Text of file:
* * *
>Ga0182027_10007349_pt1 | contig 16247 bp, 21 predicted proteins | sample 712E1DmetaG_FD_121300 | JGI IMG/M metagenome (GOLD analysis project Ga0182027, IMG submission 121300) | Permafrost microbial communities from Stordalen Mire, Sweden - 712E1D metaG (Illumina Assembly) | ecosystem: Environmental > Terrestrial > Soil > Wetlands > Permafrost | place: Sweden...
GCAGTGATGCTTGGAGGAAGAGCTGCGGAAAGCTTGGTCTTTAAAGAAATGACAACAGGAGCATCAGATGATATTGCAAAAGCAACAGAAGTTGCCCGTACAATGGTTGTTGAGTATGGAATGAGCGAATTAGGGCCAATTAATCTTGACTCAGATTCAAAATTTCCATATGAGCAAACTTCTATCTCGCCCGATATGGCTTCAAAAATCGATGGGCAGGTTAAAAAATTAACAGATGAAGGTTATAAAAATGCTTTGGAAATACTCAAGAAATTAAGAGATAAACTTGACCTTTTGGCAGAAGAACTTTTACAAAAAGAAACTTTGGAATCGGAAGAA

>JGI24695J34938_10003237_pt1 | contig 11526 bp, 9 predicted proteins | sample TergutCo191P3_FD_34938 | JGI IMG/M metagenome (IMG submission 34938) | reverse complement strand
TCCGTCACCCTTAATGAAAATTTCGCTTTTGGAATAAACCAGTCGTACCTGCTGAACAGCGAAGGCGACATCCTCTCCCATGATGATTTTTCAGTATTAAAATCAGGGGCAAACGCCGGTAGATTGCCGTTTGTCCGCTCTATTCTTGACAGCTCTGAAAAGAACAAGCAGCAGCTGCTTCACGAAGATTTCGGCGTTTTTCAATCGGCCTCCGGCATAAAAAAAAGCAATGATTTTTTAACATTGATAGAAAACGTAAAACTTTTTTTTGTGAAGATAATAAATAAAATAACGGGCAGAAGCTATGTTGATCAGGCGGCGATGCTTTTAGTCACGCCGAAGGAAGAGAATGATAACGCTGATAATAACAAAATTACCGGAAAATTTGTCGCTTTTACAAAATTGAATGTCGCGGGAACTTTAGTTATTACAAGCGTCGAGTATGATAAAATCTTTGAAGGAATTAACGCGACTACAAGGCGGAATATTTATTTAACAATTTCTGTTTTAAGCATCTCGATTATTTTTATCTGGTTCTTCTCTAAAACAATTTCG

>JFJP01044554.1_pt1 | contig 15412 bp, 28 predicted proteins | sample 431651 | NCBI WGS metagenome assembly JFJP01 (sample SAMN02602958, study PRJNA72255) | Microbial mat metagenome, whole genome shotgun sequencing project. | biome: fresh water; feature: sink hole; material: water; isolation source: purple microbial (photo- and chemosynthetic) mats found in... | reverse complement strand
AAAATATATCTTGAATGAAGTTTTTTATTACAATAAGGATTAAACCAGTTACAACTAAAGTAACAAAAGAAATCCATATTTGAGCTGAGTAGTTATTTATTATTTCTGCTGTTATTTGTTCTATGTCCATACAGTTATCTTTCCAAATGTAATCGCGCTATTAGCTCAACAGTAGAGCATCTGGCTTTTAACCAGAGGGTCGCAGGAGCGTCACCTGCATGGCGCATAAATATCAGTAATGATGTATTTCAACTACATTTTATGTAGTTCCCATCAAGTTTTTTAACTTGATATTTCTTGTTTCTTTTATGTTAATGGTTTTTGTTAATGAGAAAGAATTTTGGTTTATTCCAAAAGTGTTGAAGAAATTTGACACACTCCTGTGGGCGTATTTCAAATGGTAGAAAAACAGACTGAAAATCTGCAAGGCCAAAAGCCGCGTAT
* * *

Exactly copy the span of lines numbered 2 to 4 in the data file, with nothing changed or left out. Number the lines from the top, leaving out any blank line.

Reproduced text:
GCAGTGATGCTTGGAGGAAGAGCTGCGGAAAGCTTGGTCTTTAAAGAAATGACAACAGGAGCATCAGATGATATTGCAAAAGCAACAGAAGTTGCCCGTACAATGGTTGTTGAGTATGGAATGAGCGAATTAGGGCCAATTAATCTTGACTCAGATTCAAAATTTCCATATGAGCAAACTTCTATCTCGCCCGATATGGCTTCAAAAATCGATGGGCAGGTTAAAAAATTAACAGATGAAGGTTATAAAAATGCTTTGGAAATACTCAAGAAATTAAGAGATAAACTTGACCTTTTGGCAGAAGAACTTTTACAAAAAGAAACTTTGGAATCGGAAGAA

>JGI24695J34938_10003237_pt1 | contig 11526 bp, 9 predicted proteins | sample TergutCo191P3_FD_34938 | JGI IMG/M metagenome (IMG submission 34938) | reverse complement strand
TCCGTCACCCTTAATGAAAATTTCGCTTTTGGAATAAACCAGTCGTACCTGCTGAACAGCGAAGGCGACATCCTCTCCCATGATGATTTTTCAGTATTAAAATCAGGGGCAAACGCCGGTAGATTGCCGTTTGTCCGCTCTATTCTTGACAGCTCTGAAAAGAACAAGCAGCAGCTGCTTCACGAAGATTTCGGCGTTTTTCAATCGGCCTCCGGCATAAAAAAAAGCAATGATTTTTTAACATTGATAGAAAACGTAAAACTTTTTTTTGTGAAGATAATAAATAAAATAACGGGCAGAAGCTATGTTGATCAGGCGGCGATGCTTTTAGTCACGCCGAAGGAAGAGAATGATAACGCTGATAATAACAAAATTACCGGAAAATTTGTCGCTTTTACAAAATTGAATGTCGCGGGAACTTTAGTTATTACAAGCGTCGAGTATGATAAAATCTTTGAAGGAATTAACGCGACTACAAGGCGGAATATTTATTTAACAATTTCTGTTTTAAGCATCTCGATTATTTTTATCTGGTTCTTCTCTAAAACAATTTCG